DEMILITARIZING SIACHEN?

With the February 3 avalanche and with the passing away of Lance Naik Hanamanthappa Koppad (or Hanumanthappa, the way you spell this brave son of Mother India’s name) today, another round of debate on ‘demilitarising’ Siachen has started intensifying.

Pakistan’s High Commissioner to India Abdul Basit said today – “We strongly feel that the time has come to ensure that more lives are not lost due to harsh conditions in Siachen.”

He was referring to an idea (or a proposal) mooted by Pakistan’s prime minister Nawaz Sharif at the UN General Assembly September last.

And he is not alone. In fact, whenever any tragedy happens in the Siachen area, such calls start making inroads, from India and Pakistan, but only to die down later – because India cannot trust Pakistan – because Pakistan cannot be trusted with its military’s aversion and hostility towards India – and because it has been a hard fought and won battle there at Siachen – with China still lording over the Aksai Chin region. Besides being rich in mineral resources, the whole Siachen region is also important to keep a keen eye on movements on Pakistani and Chinese sides and across Baltistan and Shaksgam valleys.

And because it is Pakistan that made the blue ice caps of Siachen a battlefield in 1984 triggering a response from India to retake what was its righty.

Before that, Siachen was serene and aesthetic – like its vast expanse of white snow and nature’s music – with the fact that avalanches are a reality of snow laden mountain caps across the world – before or after 1984.

Pakistan forced us to wade into that territory when it disturbed that calm.

And since then, it has been a continuous battle for survival for Indian soldiers there – putting efforts to be able to coexist with nature – and its fury for trespassing through this virgin territory.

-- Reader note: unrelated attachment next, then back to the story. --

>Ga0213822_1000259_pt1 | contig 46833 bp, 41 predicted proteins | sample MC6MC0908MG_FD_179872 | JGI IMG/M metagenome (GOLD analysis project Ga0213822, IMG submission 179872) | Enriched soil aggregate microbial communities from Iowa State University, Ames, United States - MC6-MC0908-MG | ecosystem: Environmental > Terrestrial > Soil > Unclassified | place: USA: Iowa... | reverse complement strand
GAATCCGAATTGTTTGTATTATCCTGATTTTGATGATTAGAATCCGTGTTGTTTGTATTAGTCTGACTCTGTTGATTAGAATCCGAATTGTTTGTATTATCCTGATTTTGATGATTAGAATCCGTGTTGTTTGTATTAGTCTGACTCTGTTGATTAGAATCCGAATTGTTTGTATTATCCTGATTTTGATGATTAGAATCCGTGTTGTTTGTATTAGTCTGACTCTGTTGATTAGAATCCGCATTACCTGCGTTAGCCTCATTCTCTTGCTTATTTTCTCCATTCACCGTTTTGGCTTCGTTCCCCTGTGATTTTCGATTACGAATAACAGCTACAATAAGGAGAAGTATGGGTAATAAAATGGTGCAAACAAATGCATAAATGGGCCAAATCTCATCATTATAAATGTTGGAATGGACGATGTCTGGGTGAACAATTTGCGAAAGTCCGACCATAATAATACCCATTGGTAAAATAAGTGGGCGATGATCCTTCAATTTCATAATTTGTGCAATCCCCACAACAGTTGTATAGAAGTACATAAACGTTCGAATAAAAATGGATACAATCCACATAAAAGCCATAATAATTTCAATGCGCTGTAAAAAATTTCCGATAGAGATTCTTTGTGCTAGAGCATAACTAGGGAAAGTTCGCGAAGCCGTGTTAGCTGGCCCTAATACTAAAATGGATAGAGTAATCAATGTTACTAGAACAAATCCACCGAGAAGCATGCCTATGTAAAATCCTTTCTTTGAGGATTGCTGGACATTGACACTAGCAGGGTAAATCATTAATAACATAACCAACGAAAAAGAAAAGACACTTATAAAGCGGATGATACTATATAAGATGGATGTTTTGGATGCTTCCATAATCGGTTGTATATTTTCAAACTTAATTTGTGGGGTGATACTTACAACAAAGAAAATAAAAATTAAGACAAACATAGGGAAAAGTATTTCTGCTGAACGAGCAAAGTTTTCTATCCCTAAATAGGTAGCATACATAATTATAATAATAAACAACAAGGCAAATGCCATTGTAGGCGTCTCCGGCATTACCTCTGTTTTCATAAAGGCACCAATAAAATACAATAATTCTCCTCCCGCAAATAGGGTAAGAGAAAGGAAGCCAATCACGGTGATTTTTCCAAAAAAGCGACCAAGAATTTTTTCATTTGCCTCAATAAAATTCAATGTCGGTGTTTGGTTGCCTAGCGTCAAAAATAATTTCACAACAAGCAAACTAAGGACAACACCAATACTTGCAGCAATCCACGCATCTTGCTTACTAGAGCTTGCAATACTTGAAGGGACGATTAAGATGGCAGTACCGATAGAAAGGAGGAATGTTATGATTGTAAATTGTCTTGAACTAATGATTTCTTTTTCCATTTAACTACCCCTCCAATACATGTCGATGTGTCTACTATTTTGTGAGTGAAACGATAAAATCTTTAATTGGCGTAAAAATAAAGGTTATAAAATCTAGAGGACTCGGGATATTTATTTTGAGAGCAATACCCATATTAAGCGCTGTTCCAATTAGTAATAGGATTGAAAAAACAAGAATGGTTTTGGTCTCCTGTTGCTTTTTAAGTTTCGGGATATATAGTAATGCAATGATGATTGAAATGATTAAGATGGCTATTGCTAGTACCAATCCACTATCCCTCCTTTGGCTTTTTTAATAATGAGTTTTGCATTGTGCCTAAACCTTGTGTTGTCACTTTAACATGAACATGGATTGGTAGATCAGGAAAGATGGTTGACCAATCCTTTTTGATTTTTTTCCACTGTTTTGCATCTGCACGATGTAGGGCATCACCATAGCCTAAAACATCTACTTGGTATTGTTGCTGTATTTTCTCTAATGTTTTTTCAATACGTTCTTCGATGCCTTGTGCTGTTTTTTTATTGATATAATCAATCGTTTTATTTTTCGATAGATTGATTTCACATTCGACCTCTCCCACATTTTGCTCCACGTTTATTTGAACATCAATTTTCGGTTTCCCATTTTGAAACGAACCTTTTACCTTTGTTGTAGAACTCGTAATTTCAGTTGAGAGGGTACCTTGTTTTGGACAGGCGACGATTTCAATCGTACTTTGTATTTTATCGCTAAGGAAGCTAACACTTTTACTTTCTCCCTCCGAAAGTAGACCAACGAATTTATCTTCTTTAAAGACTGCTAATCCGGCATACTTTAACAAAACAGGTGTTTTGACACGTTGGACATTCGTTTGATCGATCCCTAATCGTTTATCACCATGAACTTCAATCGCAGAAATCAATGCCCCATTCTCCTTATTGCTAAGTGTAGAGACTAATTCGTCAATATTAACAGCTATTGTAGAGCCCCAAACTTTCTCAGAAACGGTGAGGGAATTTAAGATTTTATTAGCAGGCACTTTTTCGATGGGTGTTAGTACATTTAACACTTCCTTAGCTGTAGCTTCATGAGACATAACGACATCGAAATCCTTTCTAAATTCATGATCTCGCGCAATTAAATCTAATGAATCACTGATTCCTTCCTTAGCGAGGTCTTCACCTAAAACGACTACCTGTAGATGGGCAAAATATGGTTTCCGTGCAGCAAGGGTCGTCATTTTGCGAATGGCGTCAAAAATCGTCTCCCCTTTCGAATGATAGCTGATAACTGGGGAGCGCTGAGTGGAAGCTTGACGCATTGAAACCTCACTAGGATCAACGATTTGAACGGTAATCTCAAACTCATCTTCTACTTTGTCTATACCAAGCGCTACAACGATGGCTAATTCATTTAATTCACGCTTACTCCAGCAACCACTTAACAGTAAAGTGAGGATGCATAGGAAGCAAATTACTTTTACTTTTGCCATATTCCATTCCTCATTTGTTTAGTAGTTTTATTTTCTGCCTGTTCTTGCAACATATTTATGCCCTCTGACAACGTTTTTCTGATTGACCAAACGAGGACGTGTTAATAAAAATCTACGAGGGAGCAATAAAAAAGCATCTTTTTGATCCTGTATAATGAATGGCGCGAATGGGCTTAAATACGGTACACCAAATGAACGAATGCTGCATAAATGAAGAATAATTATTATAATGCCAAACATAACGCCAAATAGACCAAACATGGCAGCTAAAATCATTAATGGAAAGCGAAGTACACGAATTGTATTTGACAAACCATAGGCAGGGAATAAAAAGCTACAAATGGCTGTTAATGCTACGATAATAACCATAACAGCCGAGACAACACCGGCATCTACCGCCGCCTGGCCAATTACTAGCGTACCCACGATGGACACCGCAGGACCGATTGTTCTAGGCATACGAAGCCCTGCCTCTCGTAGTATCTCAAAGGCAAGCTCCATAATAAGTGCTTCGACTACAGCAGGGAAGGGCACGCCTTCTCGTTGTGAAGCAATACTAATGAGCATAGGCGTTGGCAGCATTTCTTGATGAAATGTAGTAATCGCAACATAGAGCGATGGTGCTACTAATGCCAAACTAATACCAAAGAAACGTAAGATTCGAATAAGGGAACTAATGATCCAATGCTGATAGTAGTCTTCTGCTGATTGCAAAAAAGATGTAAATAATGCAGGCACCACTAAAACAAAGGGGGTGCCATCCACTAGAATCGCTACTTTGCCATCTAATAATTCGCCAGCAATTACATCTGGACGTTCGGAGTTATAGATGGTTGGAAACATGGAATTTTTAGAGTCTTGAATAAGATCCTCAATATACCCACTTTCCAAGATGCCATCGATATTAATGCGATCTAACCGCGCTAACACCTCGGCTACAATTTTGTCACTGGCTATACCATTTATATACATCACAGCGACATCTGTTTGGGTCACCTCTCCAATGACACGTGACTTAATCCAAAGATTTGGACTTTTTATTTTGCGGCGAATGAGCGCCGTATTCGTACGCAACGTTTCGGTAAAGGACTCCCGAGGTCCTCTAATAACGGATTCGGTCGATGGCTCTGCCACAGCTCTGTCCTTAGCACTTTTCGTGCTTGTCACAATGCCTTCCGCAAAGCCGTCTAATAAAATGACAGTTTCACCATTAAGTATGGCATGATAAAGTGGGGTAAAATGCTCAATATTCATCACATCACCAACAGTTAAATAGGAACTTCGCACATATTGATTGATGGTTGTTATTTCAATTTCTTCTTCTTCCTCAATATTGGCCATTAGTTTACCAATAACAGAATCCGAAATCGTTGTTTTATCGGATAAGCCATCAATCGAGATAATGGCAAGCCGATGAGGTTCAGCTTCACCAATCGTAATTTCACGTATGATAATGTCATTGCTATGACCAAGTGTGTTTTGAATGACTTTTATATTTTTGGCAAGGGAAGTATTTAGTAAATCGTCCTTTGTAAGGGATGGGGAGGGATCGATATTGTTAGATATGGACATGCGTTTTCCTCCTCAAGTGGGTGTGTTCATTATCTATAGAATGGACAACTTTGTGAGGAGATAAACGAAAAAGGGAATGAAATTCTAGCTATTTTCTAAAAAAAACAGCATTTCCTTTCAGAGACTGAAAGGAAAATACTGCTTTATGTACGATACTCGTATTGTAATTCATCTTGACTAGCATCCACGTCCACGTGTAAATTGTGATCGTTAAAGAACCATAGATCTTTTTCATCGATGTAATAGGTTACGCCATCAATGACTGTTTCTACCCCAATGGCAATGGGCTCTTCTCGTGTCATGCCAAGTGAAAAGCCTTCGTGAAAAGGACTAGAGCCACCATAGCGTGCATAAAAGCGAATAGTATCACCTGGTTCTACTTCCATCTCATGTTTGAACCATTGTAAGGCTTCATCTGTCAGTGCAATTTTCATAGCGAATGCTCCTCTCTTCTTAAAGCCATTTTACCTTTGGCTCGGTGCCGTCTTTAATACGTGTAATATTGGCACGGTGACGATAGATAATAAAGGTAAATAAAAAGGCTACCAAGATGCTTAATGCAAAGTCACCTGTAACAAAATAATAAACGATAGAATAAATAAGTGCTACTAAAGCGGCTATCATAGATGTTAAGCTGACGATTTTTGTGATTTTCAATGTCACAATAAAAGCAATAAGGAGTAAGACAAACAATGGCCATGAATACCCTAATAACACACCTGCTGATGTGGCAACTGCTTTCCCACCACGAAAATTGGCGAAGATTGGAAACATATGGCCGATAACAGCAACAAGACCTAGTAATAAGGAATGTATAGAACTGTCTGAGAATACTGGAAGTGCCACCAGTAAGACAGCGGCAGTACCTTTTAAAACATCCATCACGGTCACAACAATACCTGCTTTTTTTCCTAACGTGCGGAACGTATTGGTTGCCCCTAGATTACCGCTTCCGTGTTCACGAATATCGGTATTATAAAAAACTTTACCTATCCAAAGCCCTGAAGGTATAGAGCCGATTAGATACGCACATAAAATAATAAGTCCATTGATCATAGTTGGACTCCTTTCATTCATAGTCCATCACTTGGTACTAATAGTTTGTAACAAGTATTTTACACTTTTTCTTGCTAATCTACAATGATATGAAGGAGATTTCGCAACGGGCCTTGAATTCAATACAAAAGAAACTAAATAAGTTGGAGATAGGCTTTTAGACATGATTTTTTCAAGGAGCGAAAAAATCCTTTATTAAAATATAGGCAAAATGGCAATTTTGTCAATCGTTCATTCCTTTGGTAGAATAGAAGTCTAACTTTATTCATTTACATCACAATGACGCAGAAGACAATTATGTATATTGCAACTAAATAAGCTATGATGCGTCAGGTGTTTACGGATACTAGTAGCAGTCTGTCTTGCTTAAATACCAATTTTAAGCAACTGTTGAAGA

In the last three decades, India has lost around 900 soldiers in Siachen, mostly in tragedies like avalanches or due to other threats of inclement weather. But over the years, we have learnt to live with nature there, minimizing loss of lives every passing year – with increasing scientific and defence prowess of India.

While Pakistan, the country that is in a poor strategic shape in the Siachen area, in fact being forced out to the lower hills on the other side of Siachen, continues to lose its civilians and soldiers in greater numbers with the huge 2012 loss that saw some 140 civilians and soldiers losing their lives in an avalanche.

While demilitarization of Siachen makes sense for India and Pakistan both, it’s almost like imperative for Pakistan – the country that began the whole Siachen war zone stuff – like it has disturbed peace and tranquillity in Jammu & Kashmir by exporting and supporting terrorism there since the late 1980s.

India incurs some Rs. 5 crore (less than a million) per day in keeping Siachen supplied – that is nothing when we see India’s defence budget, yes but it would be really tough for Pakistan, a much smaller economy with a flurry of domestic problems. We cannot how much it costs for Pakistan there.

Bur the cost involved here is the ‘human cost’.

And Indian soldiers like Hanamathappa and nine others who lost their lives in February 3 avalanche are ready to sacrifice here with the human cost involved – as long as India doesn’t get sure about Pakistani and Chinese designs. We have paid the price with some 900 lives and we cannot let that go – by trusting two treacherous neighbours – Pakistan and China – the countries that have been historical adversaries of India – and have backstabbed India multiple times.

India is seriously working to maintain good relations with Pakistan and China but while China’s economic concerns can be trusted, Pakistan’s mercurial Army, that has been traditionally and existentially anti-India, can never be trusted. And we all know it is the Pakistani Army, and not its political establishment, that decides which way the country would go.

The whole nation was praying for Hanamanthappa. The whole nation is in a state of shock and is paying tribute to the ten bravehearts who lost their lives in the avalanche.

To keep Siachen safe and in India’s control would be the best service we can do to them, like Bana Singh, the Siachen hero, who captured a strategic post from Pakistani in 1987 which was later renamed as ‘Bana Post’ in his honour, said (in a Hindustan Times report) – “It’s tough to survive there but the moral and strength of an Indian soldier keeps him going. Weather adversaries shouldn’t make us think of ever pulling out of Siachen”.

©/IPR: Santosh Chaubey – https://santoshchaubey.wordpress.com/

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